There’s more. Blight now considers if her previous professional engagement against Mike gives rise to an appearance of bias.  She relies on a case in which a Law Society adjudicator refused to resign because some witnesses were other lawyers or judges that he had dealt with professionally in other cases as a lawyer. There isn’t a single case, however, in Canadian law where a judge presided on a case that required him to assess the evidence of a witness that she or he had opposed. And moreover, in the same matter. That is a totally different kettle of fish.

Blight’s Cold-Hearted Role is Relevant

Further, Blight writes in her decision that her opposition to Mike had nothing to do with Harry.  But isn’t that precisely why Harry agreed to act for Mike and to act for free―because of her and her client’s discrimination against Mike―because Mike needed Harry’s professional skills to take them on, because Mike’s case had clear merit and because of Harry’s commitment to justice in his case? Aren’t these all emphatically relevant to assessing Harry’s character?  The Law Society has not disputed some of this evidence, but the Panel is not bound by their positions and is obligated to make its own assessment. So how can Blight argue, with a straight face, that her role in Mike’s case and its merits are not relevant?  In fact, has Blight not allowed each of Harry’s other clients to detail their cases and their merits?  Has Blight not allowed the only client called against Harry and all the lawyers called as witnesses by the Law Society to detail their cases and their merits?  Why, all of a sudden, is Mike’s case and, more importantly, Blight’s cold-hearted role in pursuing it against him, irrelevant to assessing Harry’s character?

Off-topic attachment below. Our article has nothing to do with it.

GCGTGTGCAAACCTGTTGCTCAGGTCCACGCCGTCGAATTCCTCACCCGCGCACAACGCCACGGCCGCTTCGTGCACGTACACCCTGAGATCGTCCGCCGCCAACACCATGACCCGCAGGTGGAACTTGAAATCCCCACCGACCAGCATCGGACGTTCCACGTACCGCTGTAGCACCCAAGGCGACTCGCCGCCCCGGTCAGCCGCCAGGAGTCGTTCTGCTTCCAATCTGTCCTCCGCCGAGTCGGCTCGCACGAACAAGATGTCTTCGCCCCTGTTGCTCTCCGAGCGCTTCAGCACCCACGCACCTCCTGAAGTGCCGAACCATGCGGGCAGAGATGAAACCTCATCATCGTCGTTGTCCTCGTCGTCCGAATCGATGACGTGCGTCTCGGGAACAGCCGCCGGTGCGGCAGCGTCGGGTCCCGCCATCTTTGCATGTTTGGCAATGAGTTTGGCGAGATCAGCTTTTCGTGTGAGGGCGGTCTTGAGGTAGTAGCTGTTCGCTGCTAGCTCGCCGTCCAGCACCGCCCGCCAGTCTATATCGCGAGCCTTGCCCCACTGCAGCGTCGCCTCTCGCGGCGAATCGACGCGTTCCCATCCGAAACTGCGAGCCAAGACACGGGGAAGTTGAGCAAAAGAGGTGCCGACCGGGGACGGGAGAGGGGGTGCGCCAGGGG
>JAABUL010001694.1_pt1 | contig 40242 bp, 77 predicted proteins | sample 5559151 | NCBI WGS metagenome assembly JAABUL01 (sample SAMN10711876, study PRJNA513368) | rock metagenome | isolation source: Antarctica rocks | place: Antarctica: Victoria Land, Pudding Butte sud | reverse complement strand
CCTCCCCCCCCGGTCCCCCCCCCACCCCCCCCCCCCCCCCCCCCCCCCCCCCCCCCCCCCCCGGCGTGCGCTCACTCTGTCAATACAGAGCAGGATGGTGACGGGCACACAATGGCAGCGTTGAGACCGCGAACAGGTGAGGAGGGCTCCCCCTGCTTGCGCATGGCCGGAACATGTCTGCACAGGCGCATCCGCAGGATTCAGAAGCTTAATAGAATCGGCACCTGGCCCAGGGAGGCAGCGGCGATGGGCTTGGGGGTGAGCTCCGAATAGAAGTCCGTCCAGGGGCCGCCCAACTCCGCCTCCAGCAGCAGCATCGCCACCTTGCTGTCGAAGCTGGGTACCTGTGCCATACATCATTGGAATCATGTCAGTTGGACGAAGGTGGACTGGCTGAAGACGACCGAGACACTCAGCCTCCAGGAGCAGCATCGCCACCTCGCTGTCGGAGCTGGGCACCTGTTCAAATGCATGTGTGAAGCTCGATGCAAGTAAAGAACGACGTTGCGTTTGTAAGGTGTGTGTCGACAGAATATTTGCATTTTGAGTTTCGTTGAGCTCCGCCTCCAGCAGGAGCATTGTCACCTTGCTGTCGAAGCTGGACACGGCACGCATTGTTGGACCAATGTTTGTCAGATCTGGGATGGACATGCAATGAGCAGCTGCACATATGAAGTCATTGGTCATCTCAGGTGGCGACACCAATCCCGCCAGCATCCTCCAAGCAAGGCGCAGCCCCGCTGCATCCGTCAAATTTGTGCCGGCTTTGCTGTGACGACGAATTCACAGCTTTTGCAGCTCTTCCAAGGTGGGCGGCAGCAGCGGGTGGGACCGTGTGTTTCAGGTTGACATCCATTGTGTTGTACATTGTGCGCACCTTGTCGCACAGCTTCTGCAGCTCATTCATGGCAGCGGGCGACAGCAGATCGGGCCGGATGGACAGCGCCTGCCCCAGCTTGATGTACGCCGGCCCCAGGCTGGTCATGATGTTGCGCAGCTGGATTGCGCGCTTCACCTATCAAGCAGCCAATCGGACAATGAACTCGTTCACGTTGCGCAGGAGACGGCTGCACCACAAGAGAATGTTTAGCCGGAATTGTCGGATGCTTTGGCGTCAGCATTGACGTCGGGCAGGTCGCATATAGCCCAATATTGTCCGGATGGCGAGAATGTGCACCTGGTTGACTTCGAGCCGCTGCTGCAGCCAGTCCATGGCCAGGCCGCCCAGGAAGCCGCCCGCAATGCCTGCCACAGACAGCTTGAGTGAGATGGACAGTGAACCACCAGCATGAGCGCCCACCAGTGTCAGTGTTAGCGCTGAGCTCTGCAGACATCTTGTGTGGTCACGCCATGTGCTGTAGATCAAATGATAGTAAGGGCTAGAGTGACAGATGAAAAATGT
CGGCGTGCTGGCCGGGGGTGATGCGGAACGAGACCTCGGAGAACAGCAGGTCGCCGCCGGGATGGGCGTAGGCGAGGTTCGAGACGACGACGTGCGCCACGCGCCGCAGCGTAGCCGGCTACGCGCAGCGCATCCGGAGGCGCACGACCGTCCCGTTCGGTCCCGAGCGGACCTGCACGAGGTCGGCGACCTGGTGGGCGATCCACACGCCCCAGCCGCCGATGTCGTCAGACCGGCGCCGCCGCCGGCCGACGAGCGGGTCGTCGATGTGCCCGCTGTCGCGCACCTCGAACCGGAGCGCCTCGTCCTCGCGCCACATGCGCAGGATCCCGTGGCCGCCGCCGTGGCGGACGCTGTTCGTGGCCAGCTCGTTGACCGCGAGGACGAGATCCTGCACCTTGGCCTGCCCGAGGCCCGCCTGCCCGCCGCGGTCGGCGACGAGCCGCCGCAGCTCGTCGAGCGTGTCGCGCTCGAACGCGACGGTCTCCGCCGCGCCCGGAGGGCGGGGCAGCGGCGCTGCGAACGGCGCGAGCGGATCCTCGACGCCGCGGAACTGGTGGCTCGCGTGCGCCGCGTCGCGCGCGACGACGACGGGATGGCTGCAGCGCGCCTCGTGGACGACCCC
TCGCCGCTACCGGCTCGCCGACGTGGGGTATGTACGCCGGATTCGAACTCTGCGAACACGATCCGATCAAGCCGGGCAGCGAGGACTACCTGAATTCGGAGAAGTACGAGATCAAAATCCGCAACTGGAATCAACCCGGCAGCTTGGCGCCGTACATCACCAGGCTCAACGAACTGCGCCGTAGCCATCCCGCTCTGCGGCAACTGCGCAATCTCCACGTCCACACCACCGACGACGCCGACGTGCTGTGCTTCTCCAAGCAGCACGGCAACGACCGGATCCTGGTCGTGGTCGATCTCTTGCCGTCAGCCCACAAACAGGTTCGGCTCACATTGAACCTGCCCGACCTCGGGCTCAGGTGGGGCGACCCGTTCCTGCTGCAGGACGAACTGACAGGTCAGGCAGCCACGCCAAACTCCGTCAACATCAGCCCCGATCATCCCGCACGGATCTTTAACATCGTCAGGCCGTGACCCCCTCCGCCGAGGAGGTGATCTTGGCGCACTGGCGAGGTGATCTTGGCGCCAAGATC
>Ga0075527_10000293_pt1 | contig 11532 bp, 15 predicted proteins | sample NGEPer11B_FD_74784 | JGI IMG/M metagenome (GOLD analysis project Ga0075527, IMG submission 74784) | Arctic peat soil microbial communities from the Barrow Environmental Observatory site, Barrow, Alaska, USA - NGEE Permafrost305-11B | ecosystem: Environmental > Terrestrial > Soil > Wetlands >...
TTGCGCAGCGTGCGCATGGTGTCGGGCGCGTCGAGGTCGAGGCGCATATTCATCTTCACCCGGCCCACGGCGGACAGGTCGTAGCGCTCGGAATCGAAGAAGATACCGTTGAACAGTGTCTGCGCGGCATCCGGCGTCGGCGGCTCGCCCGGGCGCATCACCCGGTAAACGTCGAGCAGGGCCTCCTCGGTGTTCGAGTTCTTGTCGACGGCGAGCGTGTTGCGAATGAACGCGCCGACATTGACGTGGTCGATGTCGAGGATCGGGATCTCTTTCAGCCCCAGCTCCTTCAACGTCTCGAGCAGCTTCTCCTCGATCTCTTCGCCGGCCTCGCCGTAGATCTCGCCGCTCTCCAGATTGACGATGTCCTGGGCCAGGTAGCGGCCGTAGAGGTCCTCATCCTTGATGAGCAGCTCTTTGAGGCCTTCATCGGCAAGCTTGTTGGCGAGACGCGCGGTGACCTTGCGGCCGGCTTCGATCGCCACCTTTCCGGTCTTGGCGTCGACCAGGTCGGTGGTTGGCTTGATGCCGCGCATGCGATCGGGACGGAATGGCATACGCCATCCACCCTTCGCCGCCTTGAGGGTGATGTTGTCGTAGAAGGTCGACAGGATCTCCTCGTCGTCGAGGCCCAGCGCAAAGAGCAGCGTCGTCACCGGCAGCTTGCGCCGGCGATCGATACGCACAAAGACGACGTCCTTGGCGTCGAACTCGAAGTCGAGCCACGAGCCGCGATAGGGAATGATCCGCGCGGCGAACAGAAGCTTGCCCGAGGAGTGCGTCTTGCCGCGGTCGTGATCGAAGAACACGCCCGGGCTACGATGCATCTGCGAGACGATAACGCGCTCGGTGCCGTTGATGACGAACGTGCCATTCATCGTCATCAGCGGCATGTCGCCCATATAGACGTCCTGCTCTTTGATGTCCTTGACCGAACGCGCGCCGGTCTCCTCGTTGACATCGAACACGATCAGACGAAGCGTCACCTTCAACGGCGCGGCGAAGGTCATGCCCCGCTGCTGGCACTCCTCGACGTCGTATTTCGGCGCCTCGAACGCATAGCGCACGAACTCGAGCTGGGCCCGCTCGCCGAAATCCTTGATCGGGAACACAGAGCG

Ask the Right Question, Ms. Blight

And what about the appearance of bias arising out of Blight’s access to the Board’s information about Mike? She even admits that there may be “some basis for a concern…that it would cause her to lend less credence to his evidence…” But off she goes again, marshalling every possible argument, valid or not, to prove the purity of her objective mind. She had limited interaction with Mike. Her “relationship with Mike” is not a “significant” one.  It would not result in “an opinion about Mr. G. (why not use his full name?) which would lead her to a negative view of the candidate’s [Harry’s] character.” But ask the right question, Ms. Blight.  Could it lead her to a negative view of Mike’s character and influence the weight she would give his testimony? After all, she was paid to make false accusations against Mike in her response to his complaint against the Catholic School Board, couched, of course, in lawyer’s words. These included alleging aggressive conduct to some of his professional colleagues and discounting, without explanation, Mike’s medical reports clearing him to be able to work full-time hours. But, of course, Ms. Blight, balanced and objective as always, (excuse our sarcasm), instead referred to her reference in her response to evidence that the chairperson’s “opinion of Mr. G. was not negative.”